The bridge was modeled after ancient Roman aqueducts, High Bridge’s 15 stone arches graced the river until the early 20th century. During World War I the bridge was declared a menace to navigation. Two proposals were put forward in 1918 to either remove two arches and replace that section with a steel span or entirely demolish the bridge at a cost of $150,000. Continue reading

Old New York In Photos #84 – West End Avenue 60th Street 1927 & Now

How West End Avenue & 60th Street Has Changed Over The Last 90 Years

One word describes this transformation – drastic.

Judge for yourself.

Our first photograph looking north and west on West End Avenue from 60th Street was taken by Percy Sperr on May 20, 1927. Sperr photographed the city endlessly during the 1920s and 1930s and preserved many views of common scenes and places that other photographers would rarely chronicle.

The Belgian block paved street and rail tracks that line West End Avenue from 60th Street stretch as far as the eye can see. Continue reading

New York in the 1920’s & 30’s as Seen by Luigi Kasimir – Part 2

Six More Views of New York City From The 1920s & 30s by Artist Luigi Kasimir

New York City skyline as seen from Central Park. Etching by Luigi Kasimir

Seven years ago we featured the art work of Luigi Kasimir.

In the first half of the 20th century Kasimir was admired by peers and critics in the art world. His name has been forgotten in the 21st century by most people, except New York art aficionados.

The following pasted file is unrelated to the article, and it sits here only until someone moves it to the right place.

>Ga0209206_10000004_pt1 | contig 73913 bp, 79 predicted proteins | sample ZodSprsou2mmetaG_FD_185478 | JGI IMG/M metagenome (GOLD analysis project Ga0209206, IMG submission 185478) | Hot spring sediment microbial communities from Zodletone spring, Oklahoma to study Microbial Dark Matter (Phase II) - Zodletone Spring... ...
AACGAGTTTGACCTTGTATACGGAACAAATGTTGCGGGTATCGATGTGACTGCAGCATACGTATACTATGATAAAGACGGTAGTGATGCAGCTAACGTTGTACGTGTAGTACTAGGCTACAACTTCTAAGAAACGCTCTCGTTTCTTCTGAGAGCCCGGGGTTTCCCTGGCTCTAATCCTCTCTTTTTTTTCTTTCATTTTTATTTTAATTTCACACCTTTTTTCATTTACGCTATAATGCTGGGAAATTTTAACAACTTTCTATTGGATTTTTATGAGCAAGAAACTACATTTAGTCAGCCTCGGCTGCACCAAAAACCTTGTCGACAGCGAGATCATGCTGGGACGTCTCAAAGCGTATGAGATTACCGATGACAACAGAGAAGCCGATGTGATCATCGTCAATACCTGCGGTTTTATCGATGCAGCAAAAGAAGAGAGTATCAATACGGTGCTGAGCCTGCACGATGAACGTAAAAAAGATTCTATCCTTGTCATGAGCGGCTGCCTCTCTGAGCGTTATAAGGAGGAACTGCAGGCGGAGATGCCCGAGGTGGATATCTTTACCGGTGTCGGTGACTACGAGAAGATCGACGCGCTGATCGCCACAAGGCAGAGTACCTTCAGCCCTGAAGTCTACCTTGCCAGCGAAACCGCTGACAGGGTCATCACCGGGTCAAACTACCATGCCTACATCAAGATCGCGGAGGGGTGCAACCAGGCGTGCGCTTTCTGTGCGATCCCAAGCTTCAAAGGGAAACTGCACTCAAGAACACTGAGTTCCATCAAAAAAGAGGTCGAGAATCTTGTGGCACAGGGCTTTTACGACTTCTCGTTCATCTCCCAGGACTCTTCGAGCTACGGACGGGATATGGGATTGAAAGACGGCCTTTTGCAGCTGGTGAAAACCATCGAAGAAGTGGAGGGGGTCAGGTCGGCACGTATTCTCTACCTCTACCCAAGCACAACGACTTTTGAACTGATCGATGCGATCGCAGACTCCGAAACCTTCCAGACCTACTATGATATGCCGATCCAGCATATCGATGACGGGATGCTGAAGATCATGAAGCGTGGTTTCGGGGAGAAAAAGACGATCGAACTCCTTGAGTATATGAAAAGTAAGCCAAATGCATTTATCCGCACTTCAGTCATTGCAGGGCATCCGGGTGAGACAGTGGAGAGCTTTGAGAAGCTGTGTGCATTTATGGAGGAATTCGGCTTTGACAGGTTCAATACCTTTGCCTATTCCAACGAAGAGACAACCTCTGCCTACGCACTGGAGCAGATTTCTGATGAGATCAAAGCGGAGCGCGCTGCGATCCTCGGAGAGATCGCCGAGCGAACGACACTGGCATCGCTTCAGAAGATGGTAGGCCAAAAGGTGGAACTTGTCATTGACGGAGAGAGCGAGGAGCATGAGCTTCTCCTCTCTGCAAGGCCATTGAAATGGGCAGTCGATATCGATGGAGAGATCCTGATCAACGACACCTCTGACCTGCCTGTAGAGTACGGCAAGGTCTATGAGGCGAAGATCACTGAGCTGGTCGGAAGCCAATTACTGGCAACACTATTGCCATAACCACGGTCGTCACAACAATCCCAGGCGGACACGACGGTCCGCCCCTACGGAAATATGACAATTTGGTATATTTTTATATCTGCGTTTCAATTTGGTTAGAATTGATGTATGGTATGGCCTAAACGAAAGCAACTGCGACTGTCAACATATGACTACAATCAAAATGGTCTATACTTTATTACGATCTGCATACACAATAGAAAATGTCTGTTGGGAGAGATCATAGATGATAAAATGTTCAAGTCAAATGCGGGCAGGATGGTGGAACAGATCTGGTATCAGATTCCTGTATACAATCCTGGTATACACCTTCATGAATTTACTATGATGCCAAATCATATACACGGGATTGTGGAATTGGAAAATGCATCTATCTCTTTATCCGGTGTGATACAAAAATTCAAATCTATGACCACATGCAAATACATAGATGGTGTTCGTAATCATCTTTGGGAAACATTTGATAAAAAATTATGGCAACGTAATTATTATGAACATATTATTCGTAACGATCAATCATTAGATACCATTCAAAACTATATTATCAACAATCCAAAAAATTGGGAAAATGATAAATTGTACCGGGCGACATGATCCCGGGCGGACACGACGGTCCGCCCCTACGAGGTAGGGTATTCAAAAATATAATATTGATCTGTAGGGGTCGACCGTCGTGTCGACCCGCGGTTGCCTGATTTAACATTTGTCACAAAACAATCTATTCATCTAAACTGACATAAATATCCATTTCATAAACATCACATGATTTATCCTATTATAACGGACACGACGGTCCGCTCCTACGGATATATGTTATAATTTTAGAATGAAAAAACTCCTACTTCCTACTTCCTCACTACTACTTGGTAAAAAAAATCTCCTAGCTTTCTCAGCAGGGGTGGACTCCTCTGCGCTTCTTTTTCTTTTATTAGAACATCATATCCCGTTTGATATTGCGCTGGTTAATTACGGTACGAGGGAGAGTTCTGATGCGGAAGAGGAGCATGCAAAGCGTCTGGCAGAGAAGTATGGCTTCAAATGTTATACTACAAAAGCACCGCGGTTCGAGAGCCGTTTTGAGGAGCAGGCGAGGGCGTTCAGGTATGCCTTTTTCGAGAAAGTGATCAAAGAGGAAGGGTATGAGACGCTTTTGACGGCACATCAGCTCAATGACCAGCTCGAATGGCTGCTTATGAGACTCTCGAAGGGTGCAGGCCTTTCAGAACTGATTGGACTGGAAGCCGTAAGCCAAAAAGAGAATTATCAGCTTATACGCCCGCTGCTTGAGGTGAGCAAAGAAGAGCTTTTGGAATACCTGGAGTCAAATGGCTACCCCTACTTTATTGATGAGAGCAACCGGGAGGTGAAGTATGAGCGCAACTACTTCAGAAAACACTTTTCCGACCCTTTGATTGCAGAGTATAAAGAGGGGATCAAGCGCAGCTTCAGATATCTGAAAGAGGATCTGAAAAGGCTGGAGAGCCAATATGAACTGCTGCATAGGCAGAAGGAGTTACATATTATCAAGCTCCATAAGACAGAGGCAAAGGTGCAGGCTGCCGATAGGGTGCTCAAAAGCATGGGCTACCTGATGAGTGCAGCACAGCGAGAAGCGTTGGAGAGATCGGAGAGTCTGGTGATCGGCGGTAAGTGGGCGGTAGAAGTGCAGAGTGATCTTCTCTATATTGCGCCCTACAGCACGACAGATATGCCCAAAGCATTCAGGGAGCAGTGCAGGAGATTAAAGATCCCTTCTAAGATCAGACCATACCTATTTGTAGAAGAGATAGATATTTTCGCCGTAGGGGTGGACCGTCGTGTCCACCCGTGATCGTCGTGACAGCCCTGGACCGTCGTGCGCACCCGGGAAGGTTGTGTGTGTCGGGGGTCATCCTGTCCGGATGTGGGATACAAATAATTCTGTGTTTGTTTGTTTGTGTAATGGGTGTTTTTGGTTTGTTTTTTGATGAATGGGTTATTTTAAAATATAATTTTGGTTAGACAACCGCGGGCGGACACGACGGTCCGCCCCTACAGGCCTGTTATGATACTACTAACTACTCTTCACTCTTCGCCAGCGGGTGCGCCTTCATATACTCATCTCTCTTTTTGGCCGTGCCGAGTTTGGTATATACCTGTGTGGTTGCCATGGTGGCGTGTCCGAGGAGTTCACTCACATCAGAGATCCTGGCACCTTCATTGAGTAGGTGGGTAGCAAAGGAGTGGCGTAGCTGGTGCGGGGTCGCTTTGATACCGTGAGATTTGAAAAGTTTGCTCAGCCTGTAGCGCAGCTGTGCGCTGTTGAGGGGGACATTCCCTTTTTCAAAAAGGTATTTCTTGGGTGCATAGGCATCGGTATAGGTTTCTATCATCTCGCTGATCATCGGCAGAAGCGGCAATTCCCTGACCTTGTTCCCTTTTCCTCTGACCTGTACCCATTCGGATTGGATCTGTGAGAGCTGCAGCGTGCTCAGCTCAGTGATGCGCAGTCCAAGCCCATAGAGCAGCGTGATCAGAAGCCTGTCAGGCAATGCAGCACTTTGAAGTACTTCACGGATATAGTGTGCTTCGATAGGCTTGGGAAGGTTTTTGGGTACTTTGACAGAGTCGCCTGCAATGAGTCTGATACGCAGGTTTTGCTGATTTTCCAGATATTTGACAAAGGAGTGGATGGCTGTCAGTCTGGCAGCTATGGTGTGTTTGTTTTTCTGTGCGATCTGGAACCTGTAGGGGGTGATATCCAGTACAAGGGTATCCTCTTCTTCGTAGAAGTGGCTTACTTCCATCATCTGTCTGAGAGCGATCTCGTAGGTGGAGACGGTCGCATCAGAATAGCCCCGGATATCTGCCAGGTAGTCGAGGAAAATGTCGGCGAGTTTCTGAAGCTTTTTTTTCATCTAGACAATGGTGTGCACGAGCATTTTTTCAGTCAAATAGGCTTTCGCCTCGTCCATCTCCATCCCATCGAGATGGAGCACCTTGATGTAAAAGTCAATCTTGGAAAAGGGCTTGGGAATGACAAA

Luigi Kasimir was born in 1881 in the Austrian-Hungarian Empire and later came to New York where he repeatedly captured the architectural sights of the city. Kasimir is best known for his detailed etchings, many of which were done in color, which apparently was not the norm for early 20th century etchings.  The New York Times distinguished Kasimir from other etchers of the time at a contemporary exhibition in 1926 by referring to him as a “colorist.” These aquatints have a vibrancy that makes the New York of the 1920’s and 1930’s come alive.  Kasimir was prolific and produced hundreds of works until his death in 1962.

We thought it was worth taking another look at Kasimir’s delightful scenes of New York. So here are six additional etchings of Luigi Kasimir’s New York City.

(click on any etching to enlarge.)

Wall Street, April 1936 Continue reading

New Yorkers Welcome In The New Year 1907 – But No Horn Blowing Allowed!

New Year’s Celebration 1907 – New York Police Commissioner Bans Horn Blowing

A photographer from the Montauk Photo Concern decided to photograph the scene inside the Cafe Martin, at 26th Street and Fifth Avenue on New Year’s Eve December 31, 1906.